Yesterday was the first anniversary of the death of our friend, musician Matthew Sperry. Matthew was run over by a pickup while on a bicycle on his way to work, leaving behind his wife and two-year-old daughter. His premature death sent waves of shock and sadness through our circle of friends, which resonate with us still. His daughter Lila is three now, and is beginning to better understand and articulate her daddy’s absence in sweet but chilling ways. His wife Stacia is coping as best as could be hoped, but is still suffering from his loss.
A large circle of Matthew’s friends gathered yesterday in the beautiful columbarium where his ashes lie. The bow from his bass was passed around as a “talking stick,” and people took turns memorializing him in words — so many different angles on his passing. It was truly touching. Matthew’s musician friends performed mournful pieces in the resonant, sun-filled chambers of the Chapel of the Chimes. Afterwards we gathered at Stacia and Lila’s house to eat, talk, and remember.
We love you, Matthew. You are missed. So missed. Blessings.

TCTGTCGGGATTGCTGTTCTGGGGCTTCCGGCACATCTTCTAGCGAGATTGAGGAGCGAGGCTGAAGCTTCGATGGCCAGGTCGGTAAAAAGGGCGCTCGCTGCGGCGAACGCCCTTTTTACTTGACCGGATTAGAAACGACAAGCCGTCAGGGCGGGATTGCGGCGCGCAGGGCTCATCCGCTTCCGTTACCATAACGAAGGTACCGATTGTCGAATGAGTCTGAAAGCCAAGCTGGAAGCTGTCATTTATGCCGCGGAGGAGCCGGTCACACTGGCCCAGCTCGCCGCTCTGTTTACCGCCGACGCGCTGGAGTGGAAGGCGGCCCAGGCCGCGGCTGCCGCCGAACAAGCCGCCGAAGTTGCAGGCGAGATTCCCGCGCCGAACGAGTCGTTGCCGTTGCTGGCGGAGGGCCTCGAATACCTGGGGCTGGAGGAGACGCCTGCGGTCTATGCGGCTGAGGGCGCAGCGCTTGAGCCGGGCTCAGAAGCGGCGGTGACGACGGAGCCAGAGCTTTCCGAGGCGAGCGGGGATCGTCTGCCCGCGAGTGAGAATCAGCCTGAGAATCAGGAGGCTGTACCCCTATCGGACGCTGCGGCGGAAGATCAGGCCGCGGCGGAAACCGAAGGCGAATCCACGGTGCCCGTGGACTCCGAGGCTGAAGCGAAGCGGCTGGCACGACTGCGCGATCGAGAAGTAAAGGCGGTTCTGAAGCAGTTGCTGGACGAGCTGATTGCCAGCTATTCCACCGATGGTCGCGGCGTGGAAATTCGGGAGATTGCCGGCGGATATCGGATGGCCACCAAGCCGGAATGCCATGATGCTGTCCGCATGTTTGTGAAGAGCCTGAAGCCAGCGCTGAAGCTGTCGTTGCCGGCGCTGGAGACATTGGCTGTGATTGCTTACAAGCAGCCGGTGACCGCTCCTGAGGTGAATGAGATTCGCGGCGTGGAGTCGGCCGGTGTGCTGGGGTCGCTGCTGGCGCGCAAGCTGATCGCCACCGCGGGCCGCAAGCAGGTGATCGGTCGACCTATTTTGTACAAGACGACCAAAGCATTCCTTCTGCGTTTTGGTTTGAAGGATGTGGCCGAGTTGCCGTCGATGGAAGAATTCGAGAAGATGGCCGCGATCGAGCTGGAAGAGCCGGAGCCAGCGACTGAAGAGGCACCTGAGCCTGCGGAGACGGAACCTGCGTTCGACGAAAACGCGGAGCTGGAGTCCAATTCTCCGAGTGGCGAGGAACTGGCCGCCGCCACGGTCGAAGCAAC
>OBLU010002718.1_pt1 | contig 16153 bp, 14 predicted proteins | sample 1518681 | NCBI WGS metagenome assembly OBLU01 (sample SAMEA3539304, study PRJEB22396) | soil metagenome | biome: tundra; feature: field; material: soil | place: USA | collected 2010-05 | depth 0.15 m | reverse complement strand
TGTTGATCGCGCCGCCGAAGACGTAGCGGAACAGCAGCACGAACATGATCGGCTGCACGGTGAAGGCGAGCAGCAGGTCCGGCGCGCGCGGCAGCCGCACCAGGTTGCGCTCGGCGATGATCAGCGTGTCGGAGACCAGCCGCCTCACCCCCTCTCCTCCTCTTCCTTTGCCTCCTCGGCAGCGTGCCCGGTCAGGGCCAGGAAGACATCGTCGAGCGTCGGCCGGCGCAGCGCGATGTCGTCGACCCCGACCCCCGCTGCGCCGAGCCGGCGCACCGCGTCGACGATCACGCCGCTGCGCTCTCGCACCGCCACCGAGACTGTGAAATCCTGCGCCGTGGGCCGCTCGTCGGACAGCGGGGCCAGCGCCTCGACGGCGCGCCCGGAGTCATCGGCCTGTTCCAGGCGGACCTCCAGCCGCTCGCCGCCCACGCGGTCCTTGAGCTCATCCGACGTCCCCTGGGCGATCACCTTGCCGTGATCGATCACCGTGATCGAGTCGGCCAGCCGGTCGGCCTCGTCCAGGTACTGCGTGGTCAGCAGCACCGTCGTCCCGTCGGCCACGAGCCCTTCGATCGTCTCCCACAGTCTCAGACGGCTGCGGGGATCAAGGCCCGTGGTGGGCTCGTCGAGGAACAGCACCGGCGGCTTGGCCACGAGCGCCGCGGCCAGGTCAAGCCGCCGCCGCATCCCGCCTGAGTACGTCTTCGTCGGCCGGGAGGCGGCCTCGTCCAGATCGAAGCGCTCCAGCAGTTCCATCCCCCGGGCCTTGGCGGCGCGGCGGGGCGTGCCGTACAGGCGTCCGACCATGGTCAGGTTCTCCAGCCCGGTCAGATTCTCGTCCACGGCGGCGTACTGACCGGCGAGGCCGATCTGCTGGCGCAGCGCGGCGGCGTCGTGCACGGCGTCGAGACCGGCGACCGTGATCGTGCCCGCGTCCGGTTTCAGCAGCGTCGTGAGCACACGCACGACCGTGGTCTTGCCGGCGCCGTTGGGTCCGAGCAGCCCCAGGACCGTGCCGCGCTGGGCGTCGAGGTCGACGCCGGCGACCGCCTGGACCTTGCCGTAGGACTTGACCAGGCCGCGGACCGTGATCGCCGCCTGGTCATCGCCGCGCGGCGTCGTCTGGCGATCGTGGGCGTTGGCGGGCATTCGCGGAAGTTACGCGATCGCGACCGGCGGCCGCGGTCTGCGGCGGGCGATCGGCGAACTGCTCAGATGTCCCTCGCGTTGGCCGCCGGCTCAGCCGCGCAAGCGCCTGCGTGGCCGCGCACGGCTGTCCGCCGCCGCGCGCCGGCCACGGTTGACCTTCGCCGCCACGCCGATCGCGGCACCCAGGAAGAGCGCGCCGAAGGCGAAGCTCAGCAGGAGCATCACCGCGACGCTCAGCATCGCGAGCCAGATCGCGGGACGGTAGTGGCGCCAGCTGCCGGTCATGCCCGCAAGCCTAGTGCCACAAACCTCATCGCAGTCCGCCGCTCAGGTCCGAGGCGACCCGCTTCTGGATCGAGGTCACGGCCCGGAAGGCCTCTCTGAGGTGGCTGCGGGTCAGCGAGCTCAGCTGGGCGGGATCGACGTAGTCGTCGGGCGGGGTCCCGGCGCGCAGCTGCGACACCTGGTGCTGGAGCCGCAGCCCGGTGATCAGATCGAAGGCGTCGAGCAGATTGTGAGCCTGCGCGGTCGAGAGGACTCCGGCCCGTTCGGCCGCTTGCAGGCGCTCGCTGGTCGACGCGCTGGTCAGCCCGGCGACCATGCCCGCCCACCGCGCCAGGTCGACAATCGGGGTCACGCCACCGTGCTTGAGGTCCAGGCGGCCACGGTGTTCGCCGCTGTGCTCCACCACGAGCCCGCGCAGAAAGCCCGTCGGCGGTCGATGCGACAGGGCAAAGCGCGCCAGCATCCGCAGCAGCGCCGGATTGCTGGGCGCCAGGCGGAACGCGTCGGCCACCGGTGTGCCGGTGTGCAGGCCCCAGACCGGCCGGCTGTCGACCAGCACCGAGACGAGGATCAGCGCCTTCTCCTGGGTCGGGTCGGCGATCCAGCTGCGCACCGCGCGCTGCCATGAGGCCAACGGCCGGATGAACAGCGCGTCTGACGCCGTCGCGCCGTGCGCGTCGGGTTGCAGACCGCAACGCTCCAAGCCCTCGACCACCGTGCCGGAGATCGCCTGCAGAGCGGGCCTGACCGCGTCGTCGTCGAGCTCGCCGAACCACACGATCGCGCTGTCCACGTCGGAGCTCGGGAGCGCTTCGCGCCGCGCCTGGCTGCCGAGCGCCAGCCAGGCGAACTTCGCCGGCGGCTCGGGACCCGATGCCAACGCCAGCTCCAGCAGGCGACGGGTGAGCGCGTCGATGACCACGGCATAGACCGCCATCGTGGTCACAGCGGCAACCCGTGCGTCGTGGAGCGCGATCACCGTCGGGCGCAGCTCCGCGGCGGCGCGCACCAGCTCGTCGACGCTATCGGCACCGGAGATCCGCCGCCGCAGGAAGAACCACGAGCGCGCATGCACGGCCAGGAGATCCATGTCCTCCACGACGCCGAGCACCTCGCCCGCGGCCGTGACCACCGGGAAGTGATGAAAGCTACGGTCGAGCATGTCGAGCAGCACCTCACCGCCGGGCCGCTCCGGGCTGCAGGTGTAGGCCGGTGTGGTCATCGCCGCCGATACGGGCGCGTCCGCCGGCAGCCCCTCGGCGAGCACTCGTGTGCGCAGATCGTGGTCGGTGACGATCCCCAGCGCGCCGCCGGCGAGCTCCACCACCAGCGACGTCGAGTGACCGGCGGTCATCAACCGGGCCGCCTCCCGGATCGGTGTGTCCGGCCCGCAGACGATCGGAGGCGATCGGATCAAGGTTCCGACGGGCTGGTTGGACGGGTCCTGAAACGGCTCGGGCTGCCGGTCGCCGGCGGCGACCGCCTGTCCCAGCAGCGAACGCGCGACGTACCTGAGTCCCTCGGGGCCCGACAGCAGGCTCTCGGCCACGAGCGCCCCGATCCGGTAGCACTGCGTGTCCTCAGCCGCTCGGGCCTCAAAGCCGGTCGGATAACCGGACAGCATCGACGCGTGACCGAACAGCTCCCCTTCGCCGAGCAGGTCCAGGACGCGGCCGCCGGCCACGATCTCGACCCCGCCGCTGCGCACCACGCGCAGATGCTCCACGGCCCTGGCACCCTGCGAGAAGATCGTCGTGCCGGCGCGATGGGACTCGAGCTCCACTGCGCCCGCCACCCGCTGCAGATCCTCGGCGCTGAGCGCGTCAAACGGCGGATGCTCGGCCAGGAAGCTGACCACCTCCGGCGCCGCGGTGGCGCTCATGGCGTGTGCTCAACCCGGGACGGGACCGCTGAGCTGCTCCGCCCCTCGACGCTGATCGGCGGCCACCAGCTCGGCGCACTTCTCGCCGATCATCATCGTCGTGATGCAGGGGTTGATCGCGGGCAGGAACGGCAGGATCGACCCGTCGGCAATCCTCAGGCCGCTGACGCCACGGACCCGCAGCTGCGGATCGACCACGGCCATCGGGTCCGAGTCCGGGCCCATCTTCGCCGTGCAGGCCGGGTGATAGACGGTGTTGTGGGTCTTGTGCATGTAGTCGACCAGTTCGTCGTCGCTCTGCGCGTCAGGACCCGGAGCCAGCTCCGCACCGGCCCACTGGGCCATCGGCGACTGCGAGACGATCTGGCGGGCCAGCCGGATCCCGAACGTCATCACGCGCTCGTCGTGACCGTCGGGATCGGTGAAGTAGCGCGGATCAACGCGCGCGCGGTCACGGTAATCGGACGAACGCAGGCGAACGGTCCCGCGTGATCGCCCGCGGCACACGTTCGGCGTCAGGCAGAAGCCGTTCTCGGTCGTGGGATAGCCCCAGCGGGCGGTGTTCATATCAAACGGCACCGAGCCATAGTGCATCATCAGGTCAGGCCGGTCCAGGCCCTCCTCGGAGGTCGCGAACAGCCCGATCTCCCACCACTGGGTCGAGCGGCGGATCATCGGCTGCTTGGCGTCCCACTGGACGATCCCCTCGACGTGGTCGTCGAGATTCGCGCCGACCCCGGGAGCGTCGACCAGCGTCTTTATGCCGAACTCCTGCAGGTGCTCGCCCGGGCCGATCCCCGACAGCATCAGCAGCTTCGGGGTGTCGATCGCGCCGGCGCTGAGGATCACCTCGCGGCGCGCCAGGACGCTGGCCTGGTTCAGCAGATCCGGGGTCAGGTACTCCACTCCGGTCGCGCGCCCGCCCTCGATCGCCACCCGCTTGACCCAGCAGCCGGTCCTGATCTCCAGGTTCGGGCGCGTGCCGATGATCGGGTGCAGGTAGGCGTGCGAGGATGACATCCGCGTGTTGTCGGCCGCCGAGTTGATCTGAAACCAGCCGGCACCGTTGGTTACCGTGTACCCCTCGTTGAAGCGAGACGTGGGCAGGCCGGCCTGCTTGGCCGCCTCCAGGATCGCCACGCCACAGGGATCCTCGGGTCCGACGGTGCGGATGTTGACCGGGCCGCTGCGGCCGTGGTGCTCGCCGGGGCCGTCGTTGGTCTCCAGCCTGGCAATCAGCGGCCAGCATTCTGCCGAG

Salon: A new congressional transportation appropriations bill will entirely eliminate some $600 million worth of annual federal funding for bike paths, walkways and other such transportation niceties in fiscal year 2004. Meanwhile, “highways would receive $34.1 billion in fiscal year 2004, which is $2.5 billion more than this year.”
Never mind the political fallout of U.S. oil dependency on the Middle East, or the fact that the average mileage per gallon for new cars and trucks in the U.S. is at its lowest level in 20 years.
We worked very hard to find a house within biking distance to work. The bike path that gets me 80% of the way there has turned out to be more of a blessing than I had imagined (when I’m not getting atomized on the remaining 20%). Being able to ride or walk to work through the city amongst green grass, away from threat of cars, is an experience I wish every American — and every congressperson — could have for just one week. Instead we encourage the problem and discourage the solution.
So 80% of my bicycle commute is off city streets. The remaining 20% is still in the car-o-sphere, as I discovered this evening when a woman with no insurance (of course) hooked a sudden left in front of me. Half a second to react, and I was looking at a horizontal Honda in my path. That quick pang of inevitability before my front wheel hit her flank and I went sailing over the trunk. Right wrist and forearm took most of the impact, back and ribs caught some too.